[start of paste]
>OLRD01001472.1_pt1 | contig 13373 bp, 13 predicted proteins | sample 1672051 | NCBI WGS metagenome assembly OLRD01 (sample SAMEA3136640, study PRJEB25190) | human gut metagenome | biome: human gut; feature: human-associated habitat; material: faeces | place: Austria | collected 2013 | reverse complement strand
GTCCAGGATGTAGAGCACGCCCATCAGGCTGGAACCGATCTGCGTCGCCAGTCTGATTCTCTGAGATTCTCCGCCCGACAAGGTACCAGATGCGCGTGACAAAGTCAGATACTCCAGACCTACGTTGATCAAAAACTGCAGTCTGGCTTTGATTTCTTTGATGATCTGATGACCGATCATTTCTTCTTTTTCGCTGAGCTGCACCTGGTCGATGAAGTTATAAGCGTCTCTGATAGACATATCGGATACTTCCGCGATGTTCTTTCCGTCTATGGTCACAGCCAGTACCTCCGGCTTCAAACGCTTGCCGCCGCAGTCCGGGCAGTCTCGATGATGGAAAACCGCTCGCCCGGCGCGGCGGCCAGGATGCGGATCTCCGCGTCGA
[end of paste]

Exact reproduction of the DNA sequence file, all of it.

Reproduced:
>OLRD01001472.1_pt1 | contig 13373 bp, 13 predicted proteins | sample 1672051 | NCBI WGS metagenome assembly OLRD01 (sample SAMEA3136640, study PRJEB25190) | human gut metagenome | biome: human gut; feature: human-associated habitat; material: faeces | place: Austria | collected 2013 | reverse complement strand
GTCCAGGATGTAGAGCACGCCCATCAGGCTGGAACCGATCTGCGTCGCCAGTCTGATTCTCTGAGATTCTCCGCCCGACAAGGTACCAGATGCGCGTGACAAAGTCAGATACTCCAGACCTACGTTGATCAAAAACTGCAGTCTGGCTTTGATTTCTTTGATGATCTGATGACCGATCATTTCTTCTTTTTCGCTGAGCTGCACCTGGTCGATGAAGTTATAAGCGTCTCTGATAGACATATCGGATACTTCCGCGATGTTCTTTCCGTCTATGGTCACAGCCAGTACCTCCGGCTTCAAACGCTTGCCGCCGCAGTCCGGGCAGTCTCGATGATGGAAAACCGCTCGCCCGGCGCGGCGGCCAGGATGCGGATCTCCGCGTCGA